Google Books has just launched a digitized magazine stand. In their never-ending quest to archive all media, from Web sites to books, Google is taking on the publishing world and scanning entire issues of magazines, ads and all. Most issues are two or three years old–or even a few decades old. It’s kind of like crawling into your parents’ attic and flipping through yellowing LIFE issues–only online.
Jeffrey Pang, a software engineer at Google Books, built the new feature. He kept getting requests from friends and family to allow them to browse all the magazines available on Google Books. Before, they had to search for them individually. “Someone even created a Facebook group called Get Google Magazine Search to provide a list of indexed titles,” he wrote on the Google Book’s official blog yesterday. “The group has 45 members and growing, so before it reached millions of members and there were protests in front of my house, I decided that I better act fast.”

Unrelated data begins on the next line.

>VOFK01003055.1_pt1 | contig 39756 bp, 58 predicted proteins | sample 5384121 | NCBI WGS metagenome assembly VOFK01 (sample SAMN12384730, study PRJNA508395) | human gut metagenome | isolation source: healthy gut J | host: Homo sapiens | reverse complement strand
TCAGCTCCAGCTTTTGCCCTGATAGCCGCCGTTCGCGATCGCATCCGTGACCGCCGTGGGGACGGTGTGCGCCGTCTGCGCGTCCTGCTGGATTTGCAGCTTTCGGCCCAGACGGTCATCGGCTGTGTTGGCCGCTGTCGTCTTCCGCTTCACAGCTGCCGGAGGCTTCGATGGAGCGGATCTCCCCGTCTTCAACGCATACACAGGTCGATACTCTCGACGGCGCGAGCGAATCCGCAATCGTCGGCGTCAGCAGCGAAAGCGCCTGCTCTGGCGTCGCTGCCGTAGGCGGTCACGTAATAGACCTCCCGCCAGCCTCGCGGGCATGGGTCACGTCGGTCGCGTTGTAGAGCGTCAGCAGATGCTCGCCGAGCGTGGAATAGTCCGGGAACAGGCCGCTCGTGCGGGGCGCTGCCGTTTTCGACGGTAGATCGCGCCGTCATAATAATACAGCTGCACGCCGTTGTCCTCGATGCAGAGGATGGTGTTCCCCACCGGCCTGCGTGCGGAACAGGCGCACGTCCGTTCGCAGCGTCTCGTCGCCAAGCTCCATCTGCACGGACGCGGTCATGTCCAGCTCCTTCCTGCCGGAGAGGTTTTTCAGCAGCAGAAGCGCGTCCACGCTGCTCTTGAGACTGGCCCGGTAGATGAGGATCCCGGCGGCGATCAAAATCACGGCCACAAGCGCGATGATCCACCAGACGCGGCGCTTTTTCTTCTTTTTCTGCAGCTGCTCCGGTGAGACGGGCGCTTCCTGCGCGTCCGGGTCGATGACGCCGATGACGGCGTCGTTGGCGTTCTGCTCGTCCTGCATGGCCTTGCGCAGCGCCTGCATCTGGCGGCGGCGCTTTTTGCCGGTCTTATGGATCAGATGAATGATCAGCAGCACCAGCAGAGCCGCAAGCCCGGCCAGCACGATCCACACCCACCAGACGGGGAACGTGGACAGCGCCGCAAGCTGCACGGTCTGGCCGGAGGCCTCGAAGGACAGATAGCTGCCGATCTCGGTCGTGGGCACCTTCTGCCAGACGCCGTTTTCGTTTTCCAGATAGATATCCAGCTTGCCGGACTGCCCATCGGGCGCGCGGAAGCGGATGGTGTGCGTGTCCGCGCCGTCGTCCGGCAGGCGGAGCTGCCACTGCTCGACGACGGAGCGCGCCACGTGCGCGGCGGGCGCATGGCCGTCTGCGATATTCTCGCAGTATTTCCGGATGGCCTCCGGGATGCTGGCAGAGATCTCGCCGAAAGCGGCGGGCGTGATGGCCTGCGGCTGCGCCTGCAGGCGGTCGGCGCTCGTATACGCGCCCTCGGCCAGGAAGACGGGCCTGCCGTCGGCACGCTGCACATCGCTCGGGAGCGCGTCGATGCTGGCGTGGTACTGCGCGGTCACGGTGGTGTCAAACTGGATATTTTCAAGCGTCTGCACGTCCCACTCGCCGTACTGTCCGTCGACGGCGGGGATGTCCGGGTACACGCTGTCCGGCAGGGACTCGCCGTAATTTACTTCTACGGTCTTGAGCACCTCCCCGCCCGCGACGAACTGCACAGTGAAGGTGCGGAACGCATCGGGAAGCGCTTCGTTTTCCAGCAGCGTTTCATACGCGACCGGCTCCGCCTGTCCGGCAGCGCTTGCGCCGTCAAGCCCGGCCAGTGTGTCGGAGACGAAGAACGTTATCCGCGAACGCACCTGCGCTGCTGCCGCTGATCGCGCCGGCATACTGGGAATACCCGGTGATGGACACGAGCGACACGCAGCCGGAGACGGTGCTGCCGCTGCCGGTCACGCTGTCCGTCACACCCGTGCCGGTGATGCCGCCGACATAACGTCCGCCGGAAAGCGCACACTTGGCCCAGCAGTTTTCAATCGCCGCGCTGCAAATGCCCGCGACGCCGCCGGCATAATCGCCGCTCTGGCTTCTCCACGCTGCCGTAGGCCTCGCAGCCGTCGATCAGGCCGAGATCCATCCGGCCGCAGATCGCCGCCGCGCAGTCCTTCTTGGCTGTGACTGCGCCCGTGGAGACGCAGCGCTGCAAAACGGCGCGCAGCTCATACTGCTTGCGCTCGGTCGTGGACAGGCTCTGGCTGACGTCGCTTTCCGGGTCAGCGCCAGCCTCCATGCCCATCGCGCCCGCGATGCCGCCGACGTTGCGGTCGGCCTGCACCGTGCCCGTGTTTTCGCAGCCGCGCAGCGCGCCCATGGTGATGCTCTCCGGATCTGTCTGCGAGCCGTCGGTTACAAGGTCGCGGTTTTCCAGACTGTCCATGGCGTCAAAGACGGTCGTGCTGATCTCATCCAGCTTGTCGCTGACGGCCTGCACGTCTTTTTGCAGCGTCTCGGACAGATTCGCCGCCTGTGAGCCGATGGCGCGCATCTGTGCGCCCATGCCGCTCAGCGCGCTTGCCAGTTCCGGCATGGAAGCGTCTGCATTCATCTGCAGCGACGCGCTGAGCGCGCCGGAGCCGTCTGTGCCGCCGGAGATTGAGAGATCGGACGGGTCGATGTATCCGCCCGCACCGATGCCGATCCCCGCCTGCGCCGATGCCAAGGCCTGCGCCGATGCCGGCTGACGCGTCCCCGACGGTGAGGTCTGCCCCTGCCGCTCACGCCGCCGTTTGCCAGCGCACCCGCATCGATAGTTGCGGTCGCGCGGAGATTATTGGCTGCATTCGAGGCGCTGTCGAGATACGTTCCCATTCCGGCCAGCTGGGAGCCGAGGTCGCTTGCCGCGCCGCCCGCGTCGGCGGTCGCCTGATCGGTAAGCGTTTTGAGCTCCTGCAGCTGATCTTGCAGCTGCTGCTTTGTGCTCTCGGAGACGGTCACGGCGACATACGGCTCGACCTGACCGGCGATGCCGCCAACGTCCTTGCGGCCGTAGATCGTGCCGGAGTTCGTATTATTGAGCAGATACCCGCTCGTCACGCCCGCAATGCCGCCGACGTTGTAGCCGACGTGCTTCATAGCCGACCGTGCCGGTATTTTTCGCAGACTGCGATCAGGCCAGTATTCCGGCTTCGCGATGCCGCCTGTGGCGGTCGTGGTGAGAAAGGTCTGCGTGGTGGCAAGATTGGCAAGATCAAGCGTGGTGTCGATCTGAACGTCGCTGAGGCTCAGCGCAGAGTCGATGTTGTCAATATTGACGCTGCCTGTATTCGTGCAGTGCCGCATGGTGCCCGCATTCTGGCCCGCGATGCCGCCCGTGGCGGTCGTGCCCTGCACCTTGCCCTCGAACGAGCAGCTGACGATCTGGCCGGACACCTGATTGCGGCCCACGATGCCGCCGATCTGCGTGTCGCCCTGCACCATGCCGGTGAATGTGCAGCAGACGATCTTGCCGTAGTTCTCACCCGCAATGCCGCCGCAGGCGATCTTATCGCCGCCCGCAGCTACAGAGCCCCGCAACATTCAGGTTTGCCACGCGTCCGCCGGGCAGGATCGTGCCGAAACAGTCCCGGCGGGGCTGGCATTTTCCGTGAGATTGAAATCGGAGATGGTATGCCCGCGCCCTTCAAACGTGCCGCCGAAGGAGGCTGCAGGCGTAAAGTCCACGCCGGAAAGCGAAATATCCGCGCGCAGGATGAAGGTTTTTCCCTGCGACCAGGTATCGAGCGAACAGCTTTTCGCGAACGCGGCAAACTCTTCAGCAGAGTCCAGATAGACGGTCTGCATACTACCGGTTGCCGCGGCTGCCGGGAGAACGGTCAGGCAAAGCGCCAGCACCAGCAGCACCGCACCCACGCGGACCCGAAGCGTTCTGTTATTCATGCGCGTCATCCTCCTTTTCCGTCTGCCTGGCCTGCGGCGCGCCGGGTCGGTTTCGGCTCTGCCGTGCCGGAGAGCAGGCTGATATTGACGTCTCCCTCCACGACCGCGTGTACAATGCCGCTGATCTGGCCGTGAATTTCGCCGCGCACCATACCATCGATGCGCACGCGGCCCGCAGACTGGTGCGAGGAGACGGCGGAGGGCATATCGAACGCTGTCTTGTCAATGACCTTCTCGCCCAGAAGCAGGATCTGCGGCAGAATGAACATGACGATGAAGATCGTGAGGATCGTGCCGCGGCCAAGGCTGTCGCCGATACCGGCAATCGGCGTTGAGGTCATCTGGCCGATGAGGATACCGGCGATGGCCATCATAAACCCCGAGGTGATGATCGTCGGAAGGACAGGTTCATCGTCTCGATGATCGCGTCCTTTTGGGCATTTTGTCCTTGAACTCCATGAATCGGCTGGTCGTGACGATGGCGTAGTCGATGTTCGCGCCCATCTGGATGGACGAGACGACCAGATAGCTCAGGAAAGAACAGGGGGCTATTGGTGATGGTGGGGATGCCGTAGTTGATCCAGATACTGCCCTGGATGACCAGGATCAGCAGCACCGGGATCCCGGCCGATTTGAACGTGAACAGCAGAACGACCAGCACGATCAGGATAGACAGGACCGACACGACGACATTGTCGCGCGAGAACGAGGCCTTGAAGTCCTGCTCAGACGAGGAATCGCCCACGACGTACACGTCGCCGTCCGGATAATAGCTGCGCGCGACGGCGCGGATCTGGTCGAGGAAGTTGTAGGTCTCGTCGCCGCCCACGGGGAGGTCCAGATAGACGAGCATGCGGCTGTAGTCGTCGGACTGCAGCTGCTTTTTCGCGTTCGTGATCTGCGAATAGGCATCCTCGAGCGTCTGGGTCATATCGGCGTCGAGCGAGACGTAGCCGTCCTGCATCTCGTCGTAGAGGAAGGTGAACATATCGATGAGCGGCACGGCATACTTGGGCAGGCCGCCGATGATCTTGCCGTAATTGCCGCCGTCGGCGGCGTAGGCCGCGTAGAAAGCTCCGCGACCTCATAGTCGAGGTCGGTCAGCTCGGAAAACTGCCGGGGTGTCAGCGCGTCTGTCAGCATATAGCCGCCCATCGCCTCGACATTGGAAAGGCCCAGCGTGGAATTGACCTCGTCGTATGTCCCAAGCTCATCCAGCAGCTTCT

Users can browse magazine covers or look at an alphabetical list of titles. There’s also links on some issues’ tables of contents, so users can go directly to specific articles.
Google announced last September that they would add more magazine archives and current magazines online. As they wrote on their blog, if someone searched for “hank aaron pursuing babe ruth’s record” on Google Books, they’d find a link to a 1973 Ebony article about Hank Aaron, written as he closed in on Babe Ruth’s original record for career home runs. You can read the article in full color and in its original context, just as you would in the printed magazine. “Explore other publications, like Popular Science, New York Magazine, or (for you physics enthusiasts) the Bulletin of Atomic Scientists, to rediscover historical interviews, do-it-yourself articles, and even a piece on canine eyewear. In many cases, these magazines aren’t just history as history, but history as perspective – a way of understanding today.”
There’s plenty to click through, but here are a few titles and issues we suggest you check out:
Mother Jones’ January/February 2000 issue – Read Ian Frazier’s tribute to pay phones and how they “recall a commonality in our culture.” Or Richard Dreyfuss on how Agent Orange continued to affect the Vietnamese 25 years after the U.S. originally dumped the chemical weapon on their land.
New York Magazine’s Dec. 22, 1997 issue – Oh, David Denby on Titanic! MOMA’s expansion, Daniel Boulud’s Daniel restaurant, Ted Turner’s Media Magazine are all there. And, Janeane Garofalo, Leigh Feldman, Jerry Speyer, Stephen Stondheim are featured as New Yorkers of the Year. Ah, the good ol’ days.
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